Here's me during my training. Yes I should be wearing a helmet!
So after a few hitches over the summer – I finally took part in a Human Race triathlon, at Dorney Lake near Windsor Castle. It was a beautiful September Saturday that basically felt just like the end of summer, warm and sunny but not too boiling.
I had packed up my kit – bike, helmet wetsuit, goggles, managing not to forget anything plus snacks and drinks to keep me going before and a bit during the race. Along with all the other ladies attempting the Sprint Distance Triathlon – 750m swim, 21.1km cycle ride and 5km run – I got into the lake awaiting starters orders.
I completed the swim about in the middle of the pack – and dragged myself out of the water to change and grab my bike. Although I couldn’t see myself, I personally think I swam a few extra meters along the way as I have a problem with the swimming technique known as sighting; basically, when I swim front crawl I have my face in the water and can’t see where I’m going so zig-zagged round the course. Although my coaches would have been horrified to know this, when I needed to look up and decide which direction to swim in I had to do a bit of breast stroke, before going back to crawl in the new direction.
The lovely lake at Eton Dorney
Then I started my laps of the course on the bike. Basically cycling is probably my worst area. I decided to enjoy the ride rather than put too much pressure on myself. I did notice that rather a lot of people overtook me. Oh well.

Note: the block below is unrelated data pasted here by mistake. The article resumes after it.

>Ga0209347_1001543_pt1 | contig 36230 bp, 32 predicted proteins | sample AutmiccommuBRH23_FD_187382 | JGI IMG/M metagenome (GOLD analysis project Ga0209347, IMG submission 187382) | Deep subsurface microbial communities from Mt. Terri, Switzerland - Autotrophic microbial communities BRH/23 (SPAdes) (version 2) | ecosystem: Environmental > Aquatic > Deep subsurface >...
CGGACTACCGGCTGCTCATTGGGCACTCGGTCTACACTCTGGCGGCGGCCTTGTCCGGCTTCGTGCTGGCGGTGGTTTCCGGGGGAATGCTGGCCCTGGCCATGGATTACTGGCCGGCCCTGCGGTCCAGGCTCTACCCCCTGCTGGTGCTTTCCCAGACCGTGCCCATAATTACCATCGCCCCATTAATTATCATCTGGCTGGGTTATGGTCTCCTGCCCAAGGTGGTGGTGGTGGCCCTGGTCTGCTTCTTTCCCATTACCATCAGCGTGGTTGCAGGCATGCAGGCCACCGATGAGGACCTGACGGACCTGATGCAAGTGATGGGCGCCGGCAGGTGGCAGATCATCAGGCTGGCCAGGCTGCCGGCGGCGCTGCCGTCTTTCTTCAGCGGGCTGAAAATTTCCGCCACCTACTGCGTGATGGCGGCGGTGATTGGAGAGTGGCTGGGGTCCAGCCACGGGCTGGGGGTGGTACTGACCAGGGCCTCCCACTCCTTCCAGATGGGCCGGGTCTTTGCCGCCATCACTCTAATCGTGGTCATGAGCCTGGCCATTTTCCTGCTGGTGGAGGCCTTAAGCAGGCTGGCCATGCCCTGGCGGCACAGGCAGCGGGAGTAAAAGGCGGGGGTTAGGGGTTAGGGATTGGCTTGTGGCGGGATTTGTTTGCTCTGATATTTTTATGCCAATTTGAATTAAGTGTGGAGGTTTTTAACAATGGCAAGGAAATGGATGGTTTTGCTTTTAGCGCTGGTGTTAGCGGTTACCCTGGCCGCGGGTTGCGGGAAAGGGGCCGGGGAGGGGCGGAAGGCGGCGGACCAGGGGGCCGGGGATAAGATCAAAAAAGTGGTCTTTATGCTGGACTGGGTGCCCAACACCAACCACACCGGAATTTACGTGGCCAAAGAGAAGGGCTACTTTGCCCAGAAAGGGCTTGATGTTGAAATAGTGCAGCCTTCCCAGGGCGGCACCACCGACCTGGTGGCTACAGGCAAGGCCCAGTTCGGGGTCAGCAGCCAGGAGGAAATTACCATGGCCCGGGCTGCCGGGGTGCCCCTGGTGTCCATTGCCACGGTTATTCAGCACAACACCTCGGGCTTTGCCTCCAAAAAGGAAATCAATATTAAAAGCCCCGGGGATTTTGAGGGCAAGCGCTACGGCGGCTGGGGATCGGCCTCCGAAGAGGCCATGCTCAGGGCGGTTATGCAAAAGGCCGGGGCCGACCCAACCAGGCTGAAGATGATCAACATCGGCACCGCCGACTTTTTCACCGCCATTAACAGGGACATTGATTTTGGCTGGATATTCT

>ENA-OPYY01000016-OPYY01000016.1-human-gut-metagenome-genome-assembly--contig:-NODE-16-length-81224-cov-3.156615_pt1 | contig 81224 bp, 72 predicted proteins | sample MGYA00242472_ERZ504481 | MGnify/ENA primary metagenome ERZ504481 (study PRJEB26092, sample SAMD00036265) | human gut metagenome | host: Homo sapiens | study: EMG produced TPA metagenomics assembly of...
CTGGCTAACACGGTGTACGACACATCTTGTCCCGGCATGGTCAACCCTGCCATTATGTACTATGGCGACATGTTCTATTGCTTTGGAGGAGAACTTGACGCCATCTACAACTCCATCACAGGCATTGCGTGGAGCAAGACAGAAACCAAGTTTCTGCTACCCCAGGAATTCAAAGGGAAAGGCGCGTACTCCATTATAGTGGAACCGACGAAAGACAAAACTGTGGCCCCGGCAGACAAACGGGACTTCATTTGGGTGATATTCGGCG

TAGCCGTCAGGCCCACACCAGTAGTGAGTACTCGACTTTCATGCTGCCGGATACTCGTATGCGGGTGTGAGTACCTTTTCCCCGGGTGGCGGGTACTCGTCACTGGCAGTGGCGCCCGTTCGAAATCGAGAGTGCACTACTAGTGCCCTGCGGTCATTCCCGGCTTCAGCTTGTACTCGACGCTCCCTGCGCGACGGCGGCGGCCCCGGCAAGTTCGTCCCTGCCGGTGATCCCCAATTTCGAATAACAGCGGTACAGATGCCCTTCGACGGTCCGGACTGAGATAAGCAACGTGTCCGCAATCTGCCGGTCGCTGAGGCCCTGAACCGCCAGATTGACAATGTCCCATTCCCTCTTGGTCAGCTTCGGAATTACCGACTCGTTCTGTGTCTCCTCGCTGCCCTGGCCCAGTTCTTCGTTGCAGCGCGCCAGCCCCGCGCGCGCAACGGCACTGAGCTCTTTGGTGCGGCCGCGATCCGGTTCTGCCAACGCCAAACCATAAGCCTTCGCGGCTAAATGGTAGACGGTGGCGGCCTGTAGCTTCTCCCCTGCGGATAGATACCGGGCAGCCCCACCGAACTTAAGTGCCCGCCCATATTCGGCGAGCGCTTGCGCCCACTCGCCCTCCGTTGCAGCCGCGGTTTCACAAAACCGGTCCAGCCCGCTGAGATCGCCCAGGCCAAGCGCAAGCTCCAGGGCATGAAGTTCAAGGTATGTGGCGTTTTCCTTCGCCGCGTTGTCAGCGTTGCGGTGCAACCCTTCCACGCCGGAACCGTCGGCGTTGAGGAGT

Then after four laps of the course I took my bike back to the transition area and set off on my run. This part was EASY! In fact it was over unbelievably quickly. I rationalised this by telling myself that when I train I usually run quite a bit further than 5km so I had probably managed to up my usual pace somewhat.
So that was that! Well done me. I later checked my results. Indeed I had run extremely fast – 5km in just over 11 minutes! Yikes! According to Wikipedia I’d knocked over 3 minutes off the world record.
Then all the euphoria and sense of achievement was swiftly replaced by a crushing sense of embarrassment – I was supposed to run another lap. So my actual triathlon doesn’t count as I did not complete the course.
Two weeks on and I’m, while not over it exactly, I am over the idea of doing triathlons. After all, what’s the point of training your body for months if your brain is actually too tiny to take on board the rules of the course? The whole thing was a failure in the end, although I did enjoy swimming at the lido all summer and generally feeling fitter than before. I also enjoyed the day, (until I discovered my error. Then I decided never wanted to think about it again). ‘Come on’, said my boyfriend and friends, ‘look on the bright side’. Maybe they’re right. No one’s going to know are they? Its not as if I have to write a BLOG about it or anything.